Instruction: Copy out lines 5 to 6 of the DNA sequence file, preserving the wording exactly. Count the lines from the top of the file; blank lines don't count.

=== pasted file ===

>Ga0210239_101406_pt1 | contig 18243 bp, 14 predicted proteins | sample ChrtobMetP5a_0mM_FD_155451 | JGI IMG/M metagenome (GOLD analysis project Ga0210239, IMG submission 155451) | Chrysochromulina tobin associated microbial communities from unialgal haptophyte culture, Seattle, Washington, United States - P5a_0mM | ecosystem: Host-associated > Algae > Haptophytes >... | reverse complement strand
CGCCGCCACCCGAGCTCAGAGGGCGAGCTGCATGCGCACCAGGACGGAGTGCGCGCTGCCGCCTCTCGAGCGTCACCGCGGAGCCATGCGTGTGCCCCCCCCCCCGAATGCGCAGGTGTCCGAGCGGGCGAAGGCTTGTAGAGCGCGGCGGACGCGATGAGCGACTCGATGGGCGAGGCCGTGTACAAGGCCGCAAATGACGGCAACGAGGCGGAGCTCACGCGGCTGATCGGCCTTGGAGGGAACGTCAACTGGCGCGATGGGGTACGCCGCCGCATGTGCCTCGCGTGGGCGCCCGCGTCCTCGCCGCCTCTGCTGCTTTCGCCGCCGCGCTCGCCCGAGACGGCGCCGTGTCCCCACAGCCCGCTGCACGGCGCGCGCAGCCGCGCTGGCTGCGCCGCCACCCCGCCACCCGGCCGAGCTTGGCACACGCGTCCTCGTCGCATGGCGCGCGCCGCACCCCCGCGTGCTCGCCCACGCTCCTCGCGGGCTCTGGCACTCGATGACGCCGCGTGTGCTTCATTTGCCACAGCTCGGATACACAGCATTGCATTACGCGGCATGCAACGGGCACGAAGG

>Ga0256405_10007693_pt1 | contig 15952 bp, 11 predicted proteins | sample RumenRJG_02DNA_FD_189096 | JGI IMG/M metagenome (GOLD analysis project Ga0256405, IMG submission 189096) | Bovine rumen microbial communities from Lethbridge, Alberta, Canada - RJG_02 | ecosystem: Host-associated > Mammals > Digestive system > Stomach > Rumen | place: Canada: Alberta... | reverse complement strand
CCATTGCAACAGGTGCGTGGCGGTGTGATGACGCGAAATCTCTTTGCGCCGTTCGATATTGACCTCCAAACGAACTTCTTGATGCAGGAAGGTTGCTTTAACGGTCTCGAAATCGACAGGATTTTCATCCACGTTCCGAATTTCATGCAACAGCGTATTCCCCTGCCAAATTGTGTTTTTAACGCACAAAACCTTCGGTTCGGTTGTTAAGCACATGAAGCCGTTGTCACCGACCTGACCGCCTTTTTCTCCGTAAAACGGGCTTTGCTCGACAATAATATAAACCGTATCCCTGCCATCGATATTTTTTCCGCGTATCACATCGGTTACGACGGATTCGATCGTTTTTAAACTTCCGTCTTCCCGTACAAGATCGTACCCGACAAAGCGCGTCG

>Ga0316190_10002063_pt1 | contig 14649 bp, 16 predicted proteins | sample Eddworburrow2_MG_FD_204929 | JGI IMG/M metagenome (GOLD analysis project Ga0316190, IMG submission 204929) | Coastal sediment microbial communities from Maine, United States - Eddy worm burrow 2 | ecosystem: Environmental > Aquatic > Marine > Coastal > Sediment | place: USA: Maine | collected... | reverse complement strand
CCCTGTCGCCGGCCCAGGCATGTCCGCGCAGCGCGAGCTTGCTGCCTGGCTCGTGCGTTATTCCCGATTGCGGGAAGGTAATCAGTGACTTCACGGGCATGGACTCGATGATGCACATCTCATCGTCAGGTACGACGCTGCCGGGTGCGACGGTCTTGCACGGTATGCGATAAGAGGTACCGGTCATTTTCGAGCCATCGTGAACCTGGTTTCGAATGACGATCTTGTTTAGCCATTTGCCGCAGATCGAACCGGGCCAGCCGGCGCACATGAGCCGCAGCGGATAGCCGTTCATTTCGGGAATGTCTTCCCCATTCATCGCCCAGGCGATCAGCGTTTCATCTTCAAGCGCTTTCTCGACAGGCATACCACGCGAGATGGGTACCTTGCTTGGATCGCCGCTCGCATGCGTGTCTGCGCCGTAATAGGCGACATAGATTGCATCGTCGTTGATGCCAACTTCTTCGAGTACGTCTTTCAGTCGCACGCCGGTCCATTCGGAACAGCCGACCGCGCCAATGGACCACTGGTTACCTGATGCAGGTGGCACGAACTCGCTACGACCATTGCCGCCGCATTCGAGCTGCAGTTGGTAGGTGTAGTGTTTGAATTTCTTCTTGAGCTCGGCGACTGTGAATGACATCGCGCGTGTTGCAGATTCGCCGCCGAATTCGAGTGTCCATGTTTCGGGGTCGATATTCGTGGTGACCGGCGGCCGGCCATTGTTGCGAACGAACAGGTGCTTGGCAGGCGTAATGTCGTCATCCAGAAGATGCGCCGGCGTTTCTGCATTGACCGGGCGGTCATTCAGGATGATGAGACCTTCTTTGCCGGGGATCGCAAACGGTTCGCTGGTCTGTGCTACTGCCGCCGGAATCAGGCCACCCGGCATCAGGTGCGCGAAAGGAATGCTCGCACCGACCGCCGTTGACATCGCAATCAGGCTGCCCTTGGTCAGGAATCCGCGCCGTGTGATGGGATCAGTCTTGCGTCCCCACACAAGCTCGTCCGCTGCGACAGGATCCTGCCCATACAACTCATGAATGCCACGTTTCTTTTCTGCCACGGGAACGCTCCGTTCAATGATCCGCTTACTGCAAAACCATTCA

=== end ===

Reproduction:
>Ga0316190_10002063_pt1 | contig 14649 bp, 16 predicted proteins | sample Eddworburrow2_MG_FD_204929 | JGI IMG/M metagenome (GOLD analysis project Ga0316190, IMG submission 204929) | Coastal sediment microbial communities from Maine, United States - Eddy worm burrow 2 | ecosystem: Environmental > Aquatic > Marine > Coastal > Sediment | place: USA: Maine | collected... | reverse complement strand
CCCTGTCGCCGGCCCAGGCATGTCCGCGCAGCGCGAGCTTGCTGCCTGGCTCGTGCGTTATTCCCGATTGCGGGAAGGTAATCAGTGACTTCACGGGCATGGACTCGATGATGCACATCTCATCGTCAGGTACGACGCTGCCGGGTGCGACGGTCTTGCACGGTATGCGATAAGAGGTACCGGTCATTTTCGAGCCATCGTGAACCTGGTTTCGAATGACGATCTTGTTTAGCCATTTGCCGCAGATCGAACCGGGCCAGCCGGCGCACATGAGCCGCAGCGGATAGCCGTTCATTTCGGGAATGTCTTCCCCATTCATCGCCCAGGCGATCAGCGTTTCATCTTCAAGCGCTTTCTCGACAGGCATACCACGCGAGATGGGTACCTTGCTTGGATCGCCGCTCGCATGCGTGTCTGCGCCGTAATAGGCGACATAGATTGCATCGTCGTTGATGCCAACTTCTTCGAGTACGTCTTTCAGTCGCACGCCGGTCCATTCGGAACAGCCGACCGCGCCAATGGACCACTGGTTACCTGATGCAGGTGGCACGAACTCGCTACGACCATTGCCGCCGCATTCGAGCTGCAGTTGGTAGGTGTAGTGTTTGAATTTCTTCTTGAGCTCGGCGACTGTGAATGACATCGCGCGTGTTGCAGATTCGCCGCCGAATTCGAGTGTCCATGTTTCGGGGTCGATATTCGTGGTGACCGGCGGCCGGCCATTGTTGCGAACGAACAGGTGCTTGGCAGGCGTAATGTCGTCATCCAGAAGATGCGCCGGCGTTTCTGCATTGACCGGGCGGTCATTCAGGATGATGAGACCTTCTTTGCCGGGGATCGCAAACGGTTCGCTGGTCTGTGCTACTGCCGCCGGAATCAGGCCACCCGGCATCAGGTGCGCGAAAGGAATGCTCGCACCGACCGCCGTTGACATCGCAATCAGGCTGCCCTTGGTCAGGAATCCGCGCCGTGTGATGGGATCAGTCTTGCGTCCCCACACAAGCTCGTCCGCTGCGACAGGATCCTGCCCATACAACTCATGAATGCCACGTTTCTTTTCTGCCACGGGAACGCTCCGTTCAATGATCCGCTTACTGCAAAACCATTCA